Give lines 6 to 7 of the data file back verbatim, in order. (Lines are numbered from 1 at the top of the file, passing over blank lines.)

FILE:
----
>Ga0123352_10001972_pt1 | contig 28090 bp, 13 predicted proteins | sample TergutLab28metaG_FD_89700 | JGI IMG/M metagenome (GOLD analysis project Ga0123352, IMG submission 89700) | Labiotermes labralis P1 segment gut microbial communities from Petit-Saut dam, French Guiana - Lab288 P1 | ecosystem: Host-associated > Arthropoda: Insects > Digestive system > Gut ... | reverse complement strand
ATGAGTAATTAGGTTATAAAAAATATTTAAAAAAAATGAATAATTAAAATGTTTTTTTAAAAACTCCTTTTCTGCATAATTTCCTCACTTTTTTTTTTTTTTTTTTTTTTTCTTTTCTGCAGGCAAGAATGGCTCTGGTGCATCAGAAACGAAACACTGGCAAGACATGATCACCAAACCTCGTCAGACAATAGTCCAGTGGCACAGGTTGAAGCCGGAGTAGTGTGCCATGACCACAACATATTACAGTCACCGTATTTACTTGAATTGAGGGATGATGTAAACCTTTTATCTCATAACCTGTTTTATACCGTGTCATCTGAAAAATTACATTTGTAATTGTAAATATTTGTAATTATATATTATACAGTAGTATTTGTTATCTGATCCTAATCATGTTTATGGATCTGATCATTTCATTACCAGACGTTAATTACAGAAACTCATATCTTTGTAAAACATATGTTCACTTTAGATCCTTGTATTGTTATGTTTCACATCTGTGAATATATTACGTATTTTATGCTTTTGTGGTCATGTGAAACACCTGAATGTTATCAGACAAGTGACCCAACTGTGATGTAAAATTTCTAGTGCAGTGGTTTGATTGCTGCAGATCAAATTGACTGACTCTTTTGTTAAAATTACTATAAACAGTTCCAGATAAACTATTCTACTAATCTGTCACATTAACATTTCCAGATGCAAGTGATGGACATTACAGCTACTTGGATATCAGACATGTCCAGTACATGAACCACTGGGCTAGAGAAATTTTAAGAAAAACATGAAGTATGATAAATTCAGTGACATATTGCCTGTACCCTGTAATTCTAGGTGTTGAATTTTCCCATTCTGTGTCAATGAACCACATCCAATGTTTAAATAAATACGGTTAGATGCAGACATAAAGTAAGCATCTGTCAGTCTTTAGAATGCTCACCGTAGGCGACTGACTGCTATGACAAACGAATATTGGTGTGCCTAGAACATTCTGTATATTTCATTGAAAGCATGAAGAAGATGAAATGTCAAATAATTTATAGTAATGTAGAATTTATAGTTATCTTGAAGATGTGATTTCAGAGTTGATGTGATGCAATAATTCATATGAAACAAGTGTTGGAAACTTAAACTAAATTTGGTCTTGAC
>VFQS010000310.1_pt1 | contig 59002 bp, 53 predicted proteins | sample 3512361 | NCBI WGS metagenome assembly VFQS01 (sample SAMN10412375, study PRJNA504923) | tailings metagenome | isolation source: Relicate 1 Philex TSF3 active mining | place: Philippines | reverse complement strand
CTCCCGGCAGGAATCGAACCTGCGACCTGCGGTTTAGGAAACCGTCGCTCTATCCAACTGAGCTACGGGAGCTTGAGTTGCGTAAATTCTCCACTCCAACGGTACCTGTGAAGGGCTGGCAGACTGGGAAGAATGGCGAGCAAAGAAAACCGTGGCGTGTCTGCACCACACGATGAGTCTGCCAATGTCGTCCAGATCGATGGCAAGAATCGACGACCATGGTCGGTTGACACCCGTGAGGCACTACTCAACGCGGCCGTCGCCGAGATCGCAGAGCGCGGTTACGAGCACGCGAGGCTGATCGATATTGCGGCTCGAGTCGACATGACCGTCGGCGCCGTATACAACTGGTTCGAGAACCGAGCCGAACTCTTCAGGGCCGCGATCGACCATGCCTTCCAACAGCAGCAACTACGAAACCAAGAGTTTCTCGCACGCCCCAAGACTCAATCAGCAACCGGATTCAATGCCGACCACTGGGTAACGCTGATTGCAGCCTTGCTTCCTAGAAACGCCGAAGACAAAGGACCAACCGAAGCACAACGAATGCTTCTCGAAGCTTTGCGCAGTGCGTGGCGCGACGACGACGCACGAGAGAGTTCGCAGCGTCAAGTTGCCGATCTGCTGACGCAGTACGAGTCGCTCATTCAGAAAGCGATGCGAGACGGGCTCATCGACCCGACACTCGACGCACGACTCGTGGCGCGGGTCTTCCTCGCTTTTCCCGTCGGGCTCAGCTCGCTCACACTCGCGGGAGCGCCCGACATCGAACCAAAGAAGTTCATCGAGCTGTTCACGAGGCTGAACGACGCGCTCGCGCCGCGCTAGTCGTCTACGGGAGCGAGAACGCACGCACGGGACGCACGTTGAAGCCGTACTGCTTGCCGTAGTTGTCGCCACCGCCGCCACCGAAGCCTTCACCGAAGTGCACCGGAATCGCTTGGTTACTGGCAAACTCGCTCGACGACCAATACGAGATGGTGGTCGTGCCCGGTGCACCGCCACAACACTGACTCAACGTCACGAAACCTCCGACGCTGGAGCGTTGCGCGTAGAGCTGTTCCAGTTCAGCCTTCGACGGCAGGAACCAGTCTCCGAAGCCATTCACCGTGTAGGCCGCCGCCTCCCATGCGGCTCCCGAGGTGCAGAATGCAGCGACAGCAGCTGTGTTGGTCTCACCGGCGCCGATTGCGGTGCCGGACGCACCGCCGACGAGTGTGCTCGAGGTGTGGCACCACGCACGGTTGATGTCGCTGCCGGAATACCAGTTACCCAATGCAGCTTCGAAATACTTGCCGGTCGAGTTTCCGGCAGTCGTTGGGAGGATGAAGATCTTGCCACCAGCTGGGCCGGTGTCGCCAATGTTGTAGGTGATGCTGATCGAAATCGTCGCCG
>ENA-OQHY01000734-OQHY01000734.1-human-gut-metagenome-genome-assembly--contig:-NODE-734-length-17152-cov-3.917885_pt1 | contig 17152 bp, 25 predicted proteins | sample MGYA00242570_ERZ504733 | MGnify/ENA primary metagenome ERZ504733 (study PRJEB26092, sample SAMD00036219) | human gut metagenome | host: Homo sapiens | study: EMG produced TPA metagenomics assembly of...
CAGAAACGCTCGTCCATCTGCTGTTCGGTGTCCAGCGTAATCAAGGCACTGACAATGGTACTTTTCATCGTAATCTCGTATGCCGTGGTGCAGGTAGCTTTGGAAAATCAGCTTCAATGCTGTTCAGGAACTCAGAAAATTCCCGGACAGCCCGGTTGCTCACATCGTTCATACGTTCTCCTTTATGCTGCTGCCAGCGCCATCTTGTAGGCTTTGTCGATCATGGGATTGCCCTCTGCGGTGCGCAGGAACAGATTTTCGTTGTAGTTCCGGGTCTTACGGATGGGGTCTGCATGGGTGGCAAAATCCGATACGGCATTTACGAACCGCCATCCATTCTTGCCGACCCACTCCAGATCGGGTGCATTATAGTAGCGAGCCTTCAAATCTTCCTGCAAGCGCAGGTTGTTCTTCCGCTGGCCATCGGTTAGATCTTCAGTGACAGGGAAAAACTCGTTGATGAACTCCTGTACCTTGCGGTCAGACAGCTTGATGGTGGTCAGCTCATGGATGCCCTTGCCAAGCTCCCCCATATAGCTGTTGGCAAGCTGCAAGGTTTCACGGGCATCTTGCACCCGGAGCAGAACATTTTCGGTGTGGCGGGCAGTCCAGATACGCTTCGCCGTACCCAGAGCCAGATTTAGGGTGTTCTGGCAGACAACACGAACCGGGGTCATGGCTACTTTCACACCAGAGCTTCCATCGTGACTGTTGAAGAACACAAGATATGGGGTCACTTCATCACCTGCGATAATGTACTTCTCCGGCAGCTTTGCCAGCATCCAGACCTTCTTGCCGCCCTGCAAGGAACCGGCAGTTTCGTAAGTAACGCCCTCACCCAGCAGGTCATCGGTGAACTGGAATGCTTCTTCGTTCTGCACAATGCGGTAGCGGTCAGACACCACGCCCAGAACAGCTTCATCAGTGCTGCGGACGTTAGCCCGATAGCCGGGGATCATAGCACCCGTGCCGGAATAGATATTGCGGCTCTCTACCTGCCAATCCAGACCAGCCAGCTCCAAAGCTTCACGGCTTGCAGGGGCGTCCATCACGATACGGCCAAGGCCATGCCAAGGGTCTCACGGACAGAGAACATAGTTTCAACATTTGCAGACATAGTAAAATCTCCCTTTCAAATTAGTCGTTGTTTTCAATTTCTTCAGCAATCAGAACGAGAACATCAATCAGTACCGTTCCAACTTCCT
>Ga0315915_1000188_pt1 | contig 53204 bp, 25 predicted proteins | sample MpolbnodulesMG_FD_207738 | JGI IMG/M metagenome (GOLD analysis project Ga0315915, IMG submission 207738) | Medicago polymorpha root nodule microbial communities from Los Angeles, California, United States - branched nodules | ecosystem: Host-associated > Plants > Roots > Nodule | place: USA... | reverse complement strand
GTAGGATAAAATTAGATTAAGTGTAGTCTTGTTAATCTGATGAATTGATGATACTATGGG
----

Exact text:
CAGAAACGCTCGTCCATCTGCTGTTCGGTGTCCAGCGTAATCAAGGCACTGACAATGGTACTTTTCATCGTAATCTCGTATGCCGTGGTGCAGGTAGCTTTGGAAAATCAGCTTCAATGCTGTTCAGGAACTCAGAAAATTCCCGGACAGCCCGGTTGCTCACATCGTTCATACGTTCTCCTTTATGCTGCTGCCAGCGCCATCTTGTAGGCTTTGTCGATCATGGGATTGCCCTCTGCGGTGCGCAGGAACAGATTTTCGTTGTAGTTCCGGGTCTTACGGATGGGGTCTGCATGGGTGGCAAAATCCGATACGGCATTTACGAACCGCCATCCATTCTTGCCGACCCACTCCAGATCGGGTGCATTATAGTAGCGAGCCTTCAAATCTTCCTGCAAGCGCAGGTTGTTCTTCCGCTGGCCATCGGTTAGATCTTCAGTGACAGGGAAAAACTCGTTGATGAACTCCTGTACCTTGCGGTCAGACAGCTTGATGGTGGTCAGCTCATGGATGCCCTTGCCAAGCTCCCCCATATAGCTGTTGGCAAGCTGCAAGGTTTCACGGGCATCTTGCACCCGGAGCAGAACATTTTCGGTGTGGCGGGCAGTCCAGATACGCTTCGCCGTACCCAGAGCCAGATTTAGGGTGTTCTGGCAGACAACACGAACCGGGGTCATGGCTACTTTCACACCAGAGCTTCCATCGTGACTGTTGAAGAACACAAGATATGGGGTCACTTCATCACCTGCGATAATGTACTTCTCCGGCAGCTTTGCCAGCATCCAGACCTTCTTGCCGCCCTGCAAGGAACCGGCAGTTTCGTAAGTAACGCCCTCACCCAGCAGGTCATCGGTGAACTGGAATGCTTCTTCGTTCTGCACAATGCGGTAGCGGTCAGACACCACGCCCAGAACAGCTTCATCAGTGCTGCGGACGTTAGCCCGATAGCCGGGGATCATAGCACCCGTGCCGGAATAGATATTGCGGCTCTCTACCTGCCAATCCAGACCAGCCAGCTCCAAAGCTTCACGGCTTGCAGGGGCGTCCATCACGATACGGCCAAGGCCATGCCAAGGGTCTCACGGACAGAGAACATAGTTTCAACATTTGCAGACATAGTAAAATCTCCCTTTCAAATTAGTCGTTGTTTTCAATTTCTTCAGCAATCAGAACGAGAACATCAATCAGTACCGTTCCAACTTCCT
>Ga0315915_1000188_pt1 | contig 53204 bp, 25 predicted proteins | sample MpolbnodulesMG_FD_207738 | JGI IMG/M metagenome (GOLD analysis project Ga0315915, IMG submission 207738) | Medicago polymorpha root nodule microbial communities from Los Angeles, California, United States - branched nodules | ecosystem: Host-associated > Plants > Roots > Nodule | place: USA... | reverse complement strand